'Evil' teen who murdered sisters vowed to kill every six months to win jackpot

A disturbed 19-year-old who murdered two sisters in a park in a ‘demonic pact’ has been revealed as a ‘frightening’ and ‘arrogant’ young man who vowed to kill six more women every six months for as long as he could.

Danyal Hussein stabbed Bibaa Henry, 46, and Nicole Smallman, 27, in a park in Wembley, London as they celebrated Bibaa’s birthday last summer.

Their interwined bodies were found hidden in bushes the following morning by Nicole’s boyfriend.

Evidence heard in court pieced together Hussein’s ‘twisted’ motive for the killings, which were said to be part of a deal with an imaginary demon to kill six women every six months.

In exchange for the murders – which he wrote out on notepaper and signed with his own blood – he expected to win an upcoming £321 million lottery prize and the heart of a girl he went to school with.

But a few weeks later, officers armed with tasers arrested him on the doorstep of his mother’s house in south-east London.

At the police station he said he had Asperger’s syndrome and memory problems.

Meanwhile, a search of his bedroom found the ‘agreement’ with a demon called ‘Lucifuge Rofocale’ written on a piece of paper typically used as a divider in school ring binders.

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In the mythology of the occult world, the demon serves under Lucifer as head of the government and treasury of Hell.

As well as the Mega Millions Super Jackpot, Hussein also believed the ‘mighty king’ demon would guarantee the police would never suspect him.

Another handwritten letter addressed to Queen Byleth pledged to ‘burn insense [sic] in your name, offer some sweet drink, offer chocolate’ and ‘offer some blood’ in exchange for making a girl he went to school with ‘fall deeply in love with me’.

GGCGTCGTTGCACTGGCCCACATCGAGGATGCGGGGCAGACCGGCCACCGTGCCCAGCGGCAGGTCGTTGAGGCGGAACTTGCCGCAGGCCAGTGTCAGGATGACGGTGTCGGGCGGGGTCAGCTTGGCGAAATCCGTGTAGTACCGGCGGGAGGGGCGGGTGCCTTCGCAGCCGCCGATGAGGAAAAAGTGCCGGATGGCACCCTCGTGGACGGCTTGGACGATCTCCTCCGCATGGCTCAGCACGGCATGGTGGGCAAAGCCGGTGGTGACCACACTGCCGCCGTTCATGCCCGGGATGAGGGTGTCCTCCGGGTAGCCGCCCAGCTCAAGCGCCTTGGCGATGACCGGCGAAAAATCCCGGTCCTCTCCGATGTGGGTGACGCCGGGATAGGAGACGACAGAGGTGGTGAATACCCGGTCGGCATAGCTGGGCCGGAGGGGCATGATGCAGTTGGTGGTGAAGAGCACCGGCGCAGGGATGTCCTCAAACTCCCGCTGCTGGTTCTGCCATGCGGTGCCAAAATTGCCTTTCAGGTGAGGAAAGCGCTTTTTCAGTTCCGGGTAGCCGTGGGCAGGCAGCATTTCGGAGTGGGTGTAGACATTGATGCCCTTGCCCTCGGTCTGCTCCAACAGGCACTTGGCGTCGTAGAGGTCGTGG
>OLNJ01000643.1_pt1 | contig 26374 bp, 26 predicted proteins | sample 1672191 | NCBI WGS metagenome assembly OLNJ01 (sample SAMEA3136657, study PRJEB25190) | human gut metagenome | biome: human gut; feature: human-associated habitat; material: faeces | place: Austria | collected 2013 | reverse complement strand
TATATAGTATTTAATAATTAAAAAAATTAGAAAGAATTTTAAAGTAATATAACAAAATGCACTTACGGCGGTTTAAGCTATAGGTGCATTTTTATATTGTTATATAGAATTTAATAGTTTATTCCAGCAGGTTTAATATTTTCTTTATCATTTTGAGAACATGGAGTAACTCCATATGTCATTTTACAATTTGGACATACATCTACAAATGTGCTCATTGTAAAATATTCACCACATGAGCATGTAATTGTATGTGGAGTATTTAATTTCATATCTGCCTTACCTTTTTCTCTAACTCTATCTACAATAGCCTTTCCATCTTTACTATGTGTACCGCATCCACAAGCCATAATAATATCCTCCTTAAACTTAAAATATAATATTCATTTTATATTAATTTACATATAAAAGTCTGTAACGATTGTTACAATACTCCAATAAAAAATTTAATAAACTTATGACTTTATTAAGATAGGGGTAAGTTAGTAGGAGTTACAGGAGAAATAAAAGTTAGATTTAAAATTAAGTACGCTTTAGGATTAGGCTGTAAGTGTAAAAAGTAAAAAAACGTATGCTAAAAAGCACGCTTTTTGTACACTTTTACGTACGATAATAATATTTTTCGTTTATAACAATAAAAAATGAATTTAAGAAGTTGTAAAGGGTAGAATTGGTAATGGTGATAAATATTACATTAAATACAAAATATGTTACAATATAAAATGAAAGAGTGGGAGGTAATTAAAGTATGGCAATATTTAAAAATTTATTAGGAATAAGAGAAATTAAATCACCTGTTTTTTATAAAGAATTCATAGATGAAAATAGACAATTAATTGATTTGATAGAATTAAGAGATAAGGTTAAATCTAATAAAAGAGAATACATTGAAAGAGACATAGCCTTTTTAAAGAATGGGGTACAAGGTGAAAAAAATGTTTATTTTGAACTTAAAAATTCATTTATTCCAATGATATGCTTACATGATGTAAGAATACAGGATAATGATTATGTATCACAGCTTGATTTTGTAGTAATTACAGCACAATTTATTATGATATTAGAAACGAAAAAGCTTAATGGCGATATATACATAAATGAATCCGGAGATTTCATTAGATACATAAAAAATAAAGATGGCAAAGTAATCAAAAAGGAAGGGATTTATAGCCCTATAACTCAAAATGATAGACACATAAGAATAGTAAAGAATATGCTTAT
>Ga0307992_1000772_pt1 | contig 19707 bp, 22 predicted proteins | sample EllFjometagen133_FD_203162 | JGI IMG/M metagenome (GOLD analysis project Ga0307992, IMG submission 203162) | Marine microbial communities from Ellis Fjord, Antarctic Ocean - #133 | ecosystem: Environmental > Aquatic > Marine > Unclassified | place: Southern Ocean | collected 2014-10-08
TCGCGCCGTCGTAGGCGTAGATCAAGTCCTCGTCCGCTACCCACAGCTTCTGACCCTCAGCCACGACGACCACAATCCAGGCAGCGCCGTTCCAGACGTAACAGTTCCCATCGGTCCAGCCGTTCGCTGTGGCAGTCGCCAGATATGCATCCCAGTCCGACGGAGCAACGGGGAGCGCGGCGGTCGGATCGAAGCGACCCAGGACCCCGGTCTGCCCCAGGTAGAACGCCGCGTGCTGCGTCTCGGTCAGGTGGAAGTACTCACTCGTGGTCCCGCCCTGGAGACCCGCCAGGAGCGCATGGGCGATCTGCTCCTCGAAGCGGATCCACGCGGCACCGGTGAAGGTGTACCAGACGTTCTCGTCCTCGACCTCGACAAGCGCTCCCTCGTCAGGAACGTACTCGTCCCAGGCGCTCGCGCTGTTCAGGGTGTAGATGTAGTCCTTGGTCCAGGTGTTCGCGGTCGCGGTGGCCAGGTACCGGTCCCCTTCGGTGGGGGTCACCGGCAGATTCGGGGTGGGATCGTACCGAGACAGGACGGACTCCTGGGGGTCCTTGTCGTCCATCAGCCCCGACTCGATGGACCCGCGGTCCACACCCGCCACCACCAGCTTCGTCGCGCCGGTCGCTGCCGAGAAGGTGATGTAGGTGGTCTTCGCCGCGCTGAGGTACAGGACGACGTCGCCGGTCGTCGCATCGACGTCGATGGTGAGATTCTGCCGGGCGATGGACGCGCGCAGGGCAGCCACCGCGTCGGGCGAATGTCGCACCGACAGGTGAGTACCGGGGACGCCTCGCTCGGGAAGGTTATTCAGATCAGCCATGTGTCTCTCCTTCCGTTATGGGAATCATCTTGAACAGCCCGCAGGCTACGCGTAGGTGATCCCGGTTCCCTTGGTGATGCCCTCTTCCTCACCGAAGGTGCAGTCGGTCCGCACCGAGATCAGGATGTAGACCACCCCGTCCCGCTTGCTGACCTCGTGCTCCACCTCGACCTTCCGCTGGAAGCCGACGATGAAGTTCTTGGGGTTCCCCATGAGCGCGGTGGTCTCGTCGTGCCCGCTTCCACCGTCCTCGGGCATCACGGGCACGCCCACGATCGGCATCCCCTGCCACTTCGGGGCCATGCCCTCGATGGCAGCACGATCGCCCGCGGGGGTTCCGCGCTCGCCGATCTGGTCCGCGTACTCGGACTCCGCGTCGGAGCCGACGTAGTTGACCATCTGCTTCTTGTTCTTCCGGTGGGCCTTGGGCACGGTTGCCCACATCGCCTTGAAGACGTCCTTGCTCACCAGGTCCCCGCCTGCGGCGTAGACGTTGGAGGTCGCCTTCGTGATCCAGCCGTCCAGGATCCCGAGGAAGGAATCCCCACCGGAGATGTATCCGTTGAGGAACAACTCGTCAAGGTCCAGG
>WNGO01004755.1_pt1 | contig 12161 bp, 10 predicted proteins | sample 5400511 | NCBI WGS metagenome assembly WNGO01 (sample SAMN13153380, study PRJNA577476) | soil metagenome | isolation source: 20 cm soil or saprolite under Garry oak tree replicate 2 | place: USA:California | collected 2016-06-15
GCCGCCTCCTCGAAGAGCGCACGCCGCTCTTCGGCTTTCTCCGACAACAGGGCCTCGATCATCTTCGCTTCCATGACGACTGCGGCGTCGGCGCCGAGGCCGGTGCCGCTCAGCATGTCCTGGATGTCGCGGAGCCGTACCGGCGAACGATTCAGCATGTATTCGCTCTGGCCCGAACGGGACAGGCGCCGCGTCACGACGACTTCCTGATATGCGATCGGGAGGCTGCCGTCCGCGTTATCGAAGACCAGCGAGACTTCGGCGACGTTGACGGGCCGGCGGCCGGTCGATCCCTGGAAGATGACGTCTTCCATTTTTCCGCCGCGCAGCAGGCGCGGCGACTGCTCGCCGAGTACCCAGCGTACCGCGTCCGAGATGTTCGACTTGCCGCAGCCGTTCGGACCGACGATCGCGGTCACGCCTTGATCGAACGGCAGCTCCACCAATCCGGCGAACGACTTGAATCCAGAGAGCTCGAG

Hussein was said to be socially awkward with girls and ran into problems at Thomas Tallis School, a mixed comprehensive in Woolwich.

The school referred him to the Prevent anti-terror scheme in 2017 over fears he was vulnerable to radicalisation and violent extremism.

Support through the programme continued until 2018, with follow-ups after six and 12 months, and reported no further concerns.

Police said he made plans to go to a summer camp in the US but by the time of the pandemic had fallen under the spell of a satanic ideology that made him especially dangerous to women.

Detective Chief Inspector Simon Harding said: ‘He is a particularly arrogant young man. Described as a boy in court but he is a young man with an ideology that would lead him to do that with such calmness. He is quite a frightening character.

‘He was speaking online to other people about love spells and potions and there was some evidence of far-right research.

‘We believe there was a lot more he was accessing on the dark web.’

Signs of mental illness were explored before the trial, but in the end Hussein’s defence team called no evidence about him having a known condition and simply asked jurors not to hold his ‘odd’ behaviour against him.

This included staring at the victims’ families and female court staff, as well as making an ‘L’ for ‘loser’ sign with his hand at the paramedic who had been first on the scene.

DCI Harding said his behaviour was that of a ‘belligerent child’, adding: ‘The way he performs in the courtroom is despicable.’

He concluded that Hussein was simply evil and very dangerous.

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